Ransomware. Even the mention of the word sends shivers down most IT support people's spines. The only thing worse than being told that you've been infected by a virus preventing you from getting to anything on your network, is being told that you have to pay someone $'s to get to it!
Look at the example of the firm DLA Piper who announced that not only were they hit by ransomware, but that they had to pay to get their information back. The first thing that ran through my mind was NOT why did they pay, but rather why did they have to pay. Clearly they didn't have a backup.
There are a number of things that your firm should be doing in the normal day to day of running your IT that would not only limit the probability of being hit, but more importantly, if you do get hit, ways to ensure that your law firm will function with simply a blip as your IT team responds.
The following are 8 key items that every law firm should have in place to ensure you're as prepared as possible to prevent ransomware as well as being prepared to limit your exposure should you be hit:
- Make sure your users are properly trained and aware of potential threats. Your users are your front line of defense. From a technical perspective, you can have the most secure network in the world, but it's only as tight as your users who are on it. If someone clicks on the wrong link or goes to the wrong website, you can easily be compromised.
- Conduct training with pseudo phishing attacks. This is so that your users can learn what phishing is all about and how to react to seemingly innocuous emails.
- Implement security policies within your network to lock down user rights and remove local administrator level rights from users. This prevents most ransomware from running because the program simply doesn't have the rights to do so. We use a GPO (Group Policy Object) for our clients to do this. This ensures all new users to the network are covered by this policy automatically.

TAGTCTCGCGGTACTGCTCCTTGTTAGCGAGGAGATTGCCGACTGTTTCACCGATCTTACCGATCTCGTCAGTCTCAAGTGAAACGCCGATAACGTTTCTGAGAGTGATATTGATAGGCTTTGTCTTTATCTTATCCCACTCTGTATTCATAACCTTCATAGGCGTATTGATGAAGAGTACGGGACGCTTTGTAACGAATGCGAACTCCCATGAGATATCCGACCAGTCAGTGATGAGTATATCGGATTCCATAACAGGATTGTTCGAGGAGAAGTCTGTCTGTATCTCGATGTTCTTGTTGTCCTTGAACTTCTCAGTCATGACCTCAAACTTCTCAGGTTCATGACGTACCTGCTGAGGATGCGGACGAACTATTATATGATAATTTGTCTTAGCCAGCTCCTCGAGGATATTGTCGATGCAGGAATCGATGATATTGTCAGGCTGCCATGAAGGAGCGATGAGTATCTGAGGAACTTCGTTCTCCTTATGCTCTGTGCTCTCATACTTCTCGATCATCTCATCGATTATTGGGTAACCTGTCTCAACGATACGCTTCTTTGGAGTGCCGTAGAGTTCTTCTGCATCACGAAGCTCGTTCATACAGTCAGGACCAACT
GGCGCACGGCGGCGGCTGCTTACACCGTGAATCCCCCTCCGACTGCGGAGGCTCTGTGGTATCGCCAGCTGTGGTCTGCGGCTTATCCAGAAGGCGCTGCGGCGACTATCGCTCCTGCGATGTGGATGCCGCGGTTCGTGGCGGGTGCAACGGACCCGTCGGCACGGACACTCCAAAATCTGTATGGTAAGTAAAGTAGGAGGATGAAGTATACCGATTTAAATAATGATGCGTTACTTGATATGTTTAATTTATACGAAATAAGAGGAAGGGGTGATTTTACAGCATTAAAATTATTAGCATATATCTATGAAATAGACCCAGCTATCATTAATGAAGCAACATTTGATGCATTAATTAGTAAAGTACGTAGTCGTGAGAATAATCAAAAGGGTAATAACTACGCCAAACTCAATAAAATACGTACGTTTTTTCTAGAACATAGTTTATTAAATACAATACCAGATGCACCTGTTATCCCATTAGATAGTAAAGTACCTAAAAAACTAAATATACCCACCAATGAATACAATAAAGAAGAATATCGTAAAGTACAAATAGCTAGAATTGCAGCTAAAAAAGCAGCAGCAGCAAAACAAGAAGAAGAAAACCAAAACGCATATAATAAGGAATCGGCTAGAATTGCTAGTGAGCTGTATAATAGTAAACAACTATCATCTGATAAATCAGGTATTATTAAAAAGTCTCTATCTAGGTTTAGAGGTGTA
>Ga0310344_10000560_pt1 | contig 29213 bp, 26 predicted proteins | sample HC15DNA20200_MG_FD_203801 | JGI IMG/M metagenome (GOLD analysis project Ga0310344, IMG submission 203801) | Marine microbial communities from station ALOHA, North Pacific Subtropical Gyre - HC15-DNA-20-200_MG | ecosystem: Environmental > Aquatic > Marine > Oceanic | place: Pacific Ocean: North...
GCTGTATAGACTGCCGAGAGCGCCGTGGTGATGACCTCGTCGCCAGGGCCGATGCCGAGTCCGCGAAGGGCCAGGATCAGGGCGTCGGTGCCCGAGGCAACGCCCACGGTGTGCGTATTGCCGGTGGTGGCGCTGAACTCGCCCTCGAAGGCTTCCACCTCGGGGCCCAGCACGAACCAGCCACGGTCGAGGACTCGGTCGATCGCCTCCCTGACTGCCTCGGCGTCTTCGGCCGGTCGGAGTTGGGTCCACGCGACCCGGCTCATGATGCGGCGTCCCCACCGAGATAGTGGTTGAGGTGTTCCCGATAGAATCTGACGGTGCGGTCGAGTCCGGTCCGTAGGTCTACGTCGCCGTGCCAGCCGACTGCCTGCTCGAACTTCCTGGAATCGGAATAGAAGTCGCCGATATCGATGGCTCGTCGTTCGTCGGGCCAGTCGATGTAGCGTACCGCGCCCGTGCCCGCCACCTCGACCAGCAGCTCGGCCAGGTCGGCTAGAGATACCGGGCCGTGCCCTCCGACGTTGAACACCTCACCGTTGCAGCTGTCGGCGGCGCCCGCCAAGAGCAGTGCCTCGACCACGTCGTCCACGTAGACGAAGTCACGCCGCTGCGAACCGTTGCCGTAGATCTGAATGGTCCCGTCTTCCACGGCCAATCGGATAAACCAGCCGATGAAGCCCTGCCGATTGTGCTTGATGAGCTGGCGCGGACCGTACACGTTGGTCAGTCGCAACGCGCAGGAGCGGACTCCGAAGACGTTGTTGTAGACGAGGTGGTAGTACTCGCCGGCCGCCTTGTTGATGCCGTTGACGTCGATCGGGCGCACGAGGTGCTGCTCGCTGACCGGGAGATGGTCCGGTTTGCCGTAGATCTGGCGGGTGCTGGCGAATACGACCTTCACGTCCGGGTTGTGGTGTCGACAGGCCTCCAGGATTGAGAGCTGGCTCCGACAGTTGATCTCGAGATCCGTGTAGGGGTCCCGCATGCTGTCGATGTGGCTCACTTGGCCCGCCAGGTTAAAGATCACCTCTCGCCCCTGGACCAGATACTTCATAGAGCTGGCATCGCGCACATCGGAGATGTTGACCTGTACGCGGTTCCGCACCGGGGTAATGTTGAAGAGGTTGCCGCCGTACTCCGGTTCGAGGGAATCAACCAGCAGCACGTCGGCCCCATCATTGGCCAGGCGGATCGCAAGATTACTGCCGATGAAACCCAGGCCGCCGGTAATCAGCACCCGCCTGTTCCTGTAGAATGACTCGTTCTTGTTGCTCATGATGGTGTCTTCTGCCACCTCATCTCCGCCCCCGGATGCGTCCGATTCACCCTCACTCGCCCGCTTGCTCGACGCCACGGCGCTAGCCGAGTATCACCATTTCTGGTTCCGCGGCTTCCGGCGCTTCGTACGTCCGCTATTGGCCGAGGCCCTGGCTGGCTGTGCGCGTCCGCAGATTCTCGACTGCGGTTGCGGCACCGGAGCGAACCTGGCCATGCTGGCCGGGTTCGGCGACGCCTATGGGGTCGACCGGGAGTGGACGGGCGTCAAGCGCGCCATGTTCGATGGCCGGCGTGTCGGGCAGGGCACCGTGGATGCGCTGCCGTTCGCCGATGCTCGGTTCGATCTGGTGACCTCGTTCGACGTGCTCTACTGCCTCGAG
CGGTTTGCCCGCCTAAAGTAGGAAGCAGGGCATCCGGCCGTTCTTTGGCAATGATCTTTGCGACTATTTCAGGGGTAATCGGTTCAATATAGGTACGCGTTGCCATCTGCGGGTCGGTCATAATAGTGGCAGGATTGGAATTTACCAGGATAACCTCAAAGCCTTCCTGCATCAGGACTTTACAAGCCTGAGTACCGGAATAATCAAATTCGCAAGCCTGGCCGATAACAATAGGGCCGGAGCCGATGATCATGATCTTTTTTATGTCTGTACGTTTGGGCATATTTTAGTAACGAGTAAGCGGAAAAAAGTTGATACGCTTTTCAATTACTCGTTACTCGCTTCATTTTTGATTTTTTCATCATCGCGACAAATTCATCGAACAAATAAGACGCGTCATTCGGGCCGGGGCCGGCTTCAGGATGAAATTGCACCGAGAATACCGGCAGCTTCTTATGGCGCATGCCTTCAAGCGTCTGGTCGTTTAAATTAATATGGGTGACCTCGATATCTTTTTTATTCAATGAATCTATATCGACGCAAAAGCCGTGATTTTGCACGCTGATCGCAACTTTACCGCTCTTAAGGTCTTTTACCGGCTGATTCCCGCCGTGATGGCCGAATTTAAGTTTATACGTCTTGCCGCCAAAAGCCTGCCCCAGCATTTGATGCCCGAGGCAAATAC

- Ensure all of your computers on your network are protected by a current and business level Anti-Virus system and that it's being managed by someone. It's critical that that your Anti-Virus is kept up-to-date at all times.
- Ensure that your email system is protected by an enterprise level Anti-Spam system. This is an add-on that would even help large scale, hosted email systems like Office 365. Often times this can be incorporated into an "Intrusion Protection System" as part of a firewall offering as well.
- Ensure that your network is protected by an enterprise level firewall. In addition, it's critical that it's configured correctly and that it's continuously monitored.
- Implement a methodical and disciplined patch and upgrade procedure. Again, having a proactive approach to managing your IT is critical to your business success. Make sure that all of your workstations and servers are updated with the latest security patches provided by the vendors. Make sure to keep the firmware up-to-date on all of your network devices as well (switches, routers, and firewalls). This is an often overlooked vulnerability.
- Implement a solid backup approach leveraging a solution built on imaged based backups. This too isn't a set it and forget it mentality. As most law firm do, they pride themselves on their attention to detail in their legal work. Too often this doesn't flow through to their IT. Make sure your backups are tested on a recurring basis so that you know they work. There's nothing more frustrating than needing a backup only to find out that it's no good.
It can't be stressed enough the importance of this last bullet point. Too often, without a reliable backup you're just dead in the water when responding to a ransomware attack.
Keep in mind, everything listed are of great importance by themselves. Taken together, they represent the proper approach to running your IT. These are all real and meaningful ways that will make a difference in your ability to prevent your network and your business from being susceptible to a ransomware attack.
That said, backup, backup, backup! Remember DLA Piper. Their (lack of a) backup cost them hundreds of thousands if not millions of dollars, let alone all of the time they were down!
Have you or do you know of anyone who's been hit by ransomware? Share your experience with us in the Comments section below or shoot me an email if you'd like to discuss this further.
On a related note, if you'd like to see how your security precautions stack up, please download our free Cyber Security Report Card and see how you're doing.